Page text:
And my second question, I just wanted to get the latest thoughts and an update on how you're viewing the M&A market. How active are discussions in the industry at the moment? Have your priorities changed? How confident are you of finding something that can -- you can add value to over the next 12 months or so?

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Jørn Madsen, Maersk Drilling A/S - CEO [11]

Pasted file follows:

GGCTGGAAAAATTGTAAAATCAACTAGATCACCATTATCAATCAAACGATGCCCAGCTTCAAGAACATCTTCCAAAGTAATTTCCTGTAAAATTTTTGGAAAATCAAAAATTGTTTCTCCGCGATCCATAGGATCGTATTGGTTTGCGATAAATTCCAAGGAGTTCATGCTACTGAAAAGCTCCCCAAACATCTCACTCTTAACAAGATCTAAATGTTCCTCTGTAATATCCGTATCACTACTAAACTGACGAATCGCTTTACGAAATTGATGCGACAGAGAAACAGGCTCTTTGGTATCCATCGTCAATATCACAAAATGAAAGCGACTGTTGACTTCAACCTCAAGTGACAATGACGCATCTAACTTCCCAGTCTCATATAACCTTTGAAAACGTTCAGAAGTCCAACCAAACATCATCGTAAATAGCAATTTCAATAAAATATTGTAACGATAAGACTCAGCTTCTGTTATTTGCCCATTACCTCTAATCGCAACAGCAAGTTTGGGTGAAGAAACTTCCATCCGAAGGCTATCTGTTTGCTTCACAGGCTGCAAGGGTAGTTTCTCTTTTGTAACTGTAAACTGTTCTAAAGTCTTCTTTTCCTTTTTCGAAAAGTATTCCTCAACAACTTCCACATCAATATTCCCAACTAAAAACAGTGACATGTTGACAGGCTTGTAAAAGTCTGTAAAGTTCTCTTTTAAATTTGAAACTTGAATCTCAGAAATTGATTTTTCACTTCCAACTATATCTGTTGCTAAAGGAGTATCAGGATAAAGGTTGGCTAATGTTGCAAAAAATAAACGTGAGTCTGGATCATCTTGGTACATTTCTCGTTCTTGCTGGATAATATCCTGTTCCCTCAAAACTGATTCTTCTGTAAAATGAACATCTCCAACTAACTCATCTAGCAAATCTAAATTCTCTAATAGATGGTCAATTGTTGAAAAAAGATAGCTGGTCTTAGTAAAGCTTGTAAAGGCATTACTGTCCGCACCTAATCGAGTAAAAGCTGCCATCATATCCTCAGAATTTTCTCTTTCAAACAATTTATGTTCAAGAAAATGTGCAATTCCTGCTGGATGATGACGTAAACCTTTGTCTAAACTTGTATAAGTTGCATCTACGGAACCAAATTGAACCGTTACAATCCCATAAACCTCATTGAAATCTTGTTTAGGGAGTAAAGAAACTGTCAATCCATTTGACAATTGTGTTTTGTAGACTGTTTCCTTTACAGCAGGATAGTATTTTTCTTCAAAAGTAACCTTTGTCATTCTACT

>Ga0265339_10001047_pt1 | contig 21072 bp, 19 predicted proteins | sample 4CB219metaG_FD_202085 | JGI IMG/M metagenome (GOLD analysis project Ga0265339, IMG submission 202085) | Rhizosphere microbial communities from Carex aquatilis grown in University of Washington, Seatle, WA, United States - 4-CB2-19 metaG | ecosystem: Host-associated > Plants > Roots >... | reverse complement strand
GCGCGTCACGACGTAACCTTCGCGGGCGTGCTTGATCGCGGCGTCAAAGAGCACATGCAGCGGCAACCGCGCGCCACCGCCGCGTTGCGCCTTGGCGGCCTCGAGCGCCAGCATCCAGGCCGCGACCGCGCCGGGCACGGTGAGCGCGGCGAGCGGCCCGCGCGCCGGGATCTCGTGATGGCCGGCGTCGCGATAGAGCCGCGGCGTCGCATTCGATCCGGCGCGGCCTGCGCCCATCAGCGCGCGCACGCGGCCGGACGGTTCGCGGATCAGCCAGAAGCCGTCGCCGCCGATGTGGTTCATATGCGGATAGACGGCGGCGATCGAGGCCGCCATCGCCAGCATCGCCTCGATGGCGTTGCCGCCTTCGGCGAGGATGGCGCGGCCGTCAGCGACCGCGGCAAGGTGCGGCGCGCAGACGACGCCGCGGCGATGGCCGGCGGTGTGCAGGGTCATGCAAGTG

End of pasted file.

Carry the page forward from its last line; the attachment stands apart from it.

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Yes. First, let's turn to the question about Norway and utilization levels. Yes, as we indicate, for 2020, we do see that it may be shorter duration contracts than what we've seen in the past. Rate levels have been robust. We still have the option of taking our jack-ups to the U.K. in case there shouldn't be any work in the North or in the Norwegian part of the North Sea. And we've done that on several locations. And the rigs are then able to be top shelf on -- in the U.K. as opposed to our U.K. competitors, which are not able to enter the Norwegian Continental Shelf due to lack of consent to use the rigs there. So -- and if we look ahead, there seems to be, without going into a lot of details, a good level of comfort that the Norwegian market will sustain jack-up operations at the levels we had for quite some time. What that does to the rate levels, I will not speculate about that right here. It's probably something we have to discuss with the customers.